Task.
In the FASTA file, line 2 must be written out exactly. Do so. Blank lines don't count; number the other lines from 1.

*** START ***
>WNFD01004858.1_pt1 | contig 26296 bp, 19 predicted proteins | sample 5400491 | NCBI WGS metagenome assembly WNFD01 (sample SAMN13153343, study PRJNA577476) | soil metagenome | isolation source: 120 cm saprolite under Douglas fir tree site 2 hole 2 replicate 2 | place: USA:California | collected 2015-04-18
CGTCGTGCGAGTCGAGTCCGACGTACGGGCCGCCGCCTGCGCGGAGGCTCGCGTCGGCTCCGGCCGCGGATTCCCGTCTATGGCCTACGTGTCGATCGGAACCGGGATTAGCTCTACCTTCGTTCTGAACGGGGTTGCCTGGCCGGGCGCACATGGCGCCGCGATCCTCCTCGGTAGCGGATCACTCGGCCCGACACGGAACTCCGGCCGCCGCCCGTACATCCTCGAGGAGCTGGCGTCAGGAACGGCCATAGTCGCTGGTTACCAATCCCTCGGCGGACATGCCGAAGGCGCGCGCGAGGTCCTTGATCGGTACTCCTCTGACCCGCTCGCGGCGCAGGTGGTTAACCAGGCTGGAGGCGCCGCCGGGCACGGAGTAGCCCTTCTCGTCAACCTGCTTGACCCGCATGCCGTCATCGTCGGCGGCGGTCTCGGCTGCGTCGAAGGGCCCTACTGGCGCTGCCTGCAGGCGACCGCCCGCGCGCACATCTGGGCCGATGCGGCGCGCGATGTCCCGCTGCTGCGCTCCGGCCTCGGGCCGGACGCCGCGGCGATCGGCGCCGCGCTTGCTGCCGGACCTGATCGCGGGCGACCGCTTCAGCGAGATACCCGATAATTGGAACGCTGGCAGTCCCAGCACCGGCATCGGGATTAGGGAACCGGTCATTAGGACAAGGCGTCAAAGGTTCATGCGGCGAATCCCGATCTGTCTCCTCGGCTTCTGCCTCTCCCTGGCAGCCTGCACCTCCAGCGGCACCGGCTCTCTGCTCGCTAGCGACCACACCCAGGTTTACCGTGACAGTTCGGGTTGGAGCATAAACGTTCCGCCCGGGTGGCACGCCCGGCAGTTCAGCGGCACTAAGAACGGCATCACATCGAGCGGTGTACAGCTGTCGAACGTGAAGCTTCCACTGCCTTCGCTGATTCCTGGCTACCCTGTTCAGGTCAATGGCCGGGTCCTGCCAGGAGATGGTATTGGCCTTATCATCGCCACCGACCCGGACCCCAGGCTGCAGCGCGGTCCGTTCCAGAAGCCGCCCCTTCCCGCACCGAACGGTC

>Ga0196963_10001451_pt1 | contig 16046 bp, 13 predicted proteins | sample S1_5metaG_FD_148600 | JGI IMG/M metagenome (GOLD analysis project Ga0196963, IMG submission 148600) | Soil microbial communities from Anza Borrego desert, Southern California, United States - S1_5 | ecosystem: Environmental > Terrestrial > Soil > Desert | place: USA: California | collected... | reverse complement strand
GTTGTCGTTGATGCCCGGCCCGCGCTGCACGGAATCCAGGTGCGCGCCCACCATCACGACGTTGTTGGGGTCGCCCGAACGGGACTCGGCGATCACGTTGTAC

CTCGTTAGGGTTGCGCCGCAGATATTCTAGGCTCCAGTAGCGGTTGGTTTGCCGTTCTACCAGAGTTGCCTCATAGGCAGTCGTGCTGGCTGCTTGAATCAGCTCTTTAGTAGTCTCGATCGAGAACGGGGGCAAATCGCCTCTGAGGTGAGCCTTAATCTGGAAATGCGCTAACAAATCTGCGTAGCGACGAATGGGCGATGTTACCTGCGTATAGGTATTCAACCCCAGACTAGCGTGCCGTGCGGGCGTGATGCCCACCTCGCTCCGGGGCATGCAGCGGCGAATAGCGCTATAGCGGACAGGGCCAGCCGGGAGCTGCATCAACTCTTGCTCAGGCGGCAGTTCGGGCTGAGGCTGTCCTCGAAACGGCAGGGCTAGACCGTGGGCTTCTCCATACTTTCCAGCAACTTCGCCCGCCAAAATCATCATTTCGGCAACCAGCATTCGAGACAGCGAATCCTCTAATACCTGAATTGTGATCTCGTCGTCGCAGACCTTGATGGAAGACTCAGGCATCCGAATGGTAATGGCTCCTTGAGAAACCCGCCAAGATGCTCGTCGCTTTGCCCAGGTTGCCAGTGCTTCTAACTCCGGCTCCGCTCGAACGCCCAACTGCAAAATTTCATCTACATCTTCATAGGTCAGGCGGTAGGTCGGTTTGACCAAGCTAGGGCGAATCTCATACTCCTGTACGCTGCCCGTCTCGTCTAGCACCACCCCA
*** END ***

CGTCGTGCGAGTCGAGTCCGACGTACGGGCCGCCGCCTGCGCGGAGGCTCGCGTCGGCTCCGGCCGCGGATTCCCGTCTATGGCCTACGTGTCGATCGGAACCGGGATTAGCTCTACCTTCGTTCTGAACGGGGTTGCCTGGCCGGGCGCACATGGCGCCGCGATCCTCCTCGGTAGCGGATCACTCGGCCCGACACGGAACTCCGGCCGCCGCCCGTACATCCTCGAGGAGCTGGCGTCAGGAACGGCCATAGTCGCTGGTTACCAATCCCTCGGCGGACATGCCGAAGGCGCGCGCGAGGTCCTTGATCGGTACTCCTCTGACCCGCTCGCGGCGCAGGTGGTTAACCAGGCTGGAGGCGCCGCCGGGCACGGAGTAGCCCTTCTCGTCAACCTGCTTGACCCGCATGCCGTCATCGTCGGCGGCGGTCTCGGCTGCGTCGAAGGGCCCTACTGGCGCTGCCTGCAGGCGACCGCCCGCGCGCACATCTGGGCCGATGCGGCGCGCGATGTCCCGCTGCTGCGCTCCGGCCTCGGGCCGGACGCCGCGGCGATCGGCGCCGCGCTTGCTGCCGGACCTGATCGCGGGCGACCGCTTCAGCGAGATACCCGATAATTGGAACGCTGGCAGTCCCAGCACCGGCATCGGGATTAGGGAACCGGTCATTAGGACAAGGCGTCAAAGGTTCATGCGGCGAATCCCGATCTGTCTCCTCGGCTTCTGCCTCTCCCTGGCAGCCTGCACCTCCAGCGGCACCGGCTCTCTGCTCGCTAGCGACCACACCCAGGTTTACCGTGACAGTTCGGGTTGGAGCATAAACGTTCCGCCCGGGTGGCACGCCCGGCAGTTCAGCGGCACTAAGAACGGCATCACATCGAGCGGTGTACAGCTGTCGAACGTGAAGCTTCCACTGCCTTCGCTGATTCCTGGCTACCCTGTTCAGGTCAATGGCCGGGTCCTGCCAGGAGATGGTATTGGCCTTATCATCGCCACCGACCCGGACCCCAGGCTGCAGCGCGGTCCGTTCCAGAAGCCGCCCCTTCCCGCACCGAACGGTC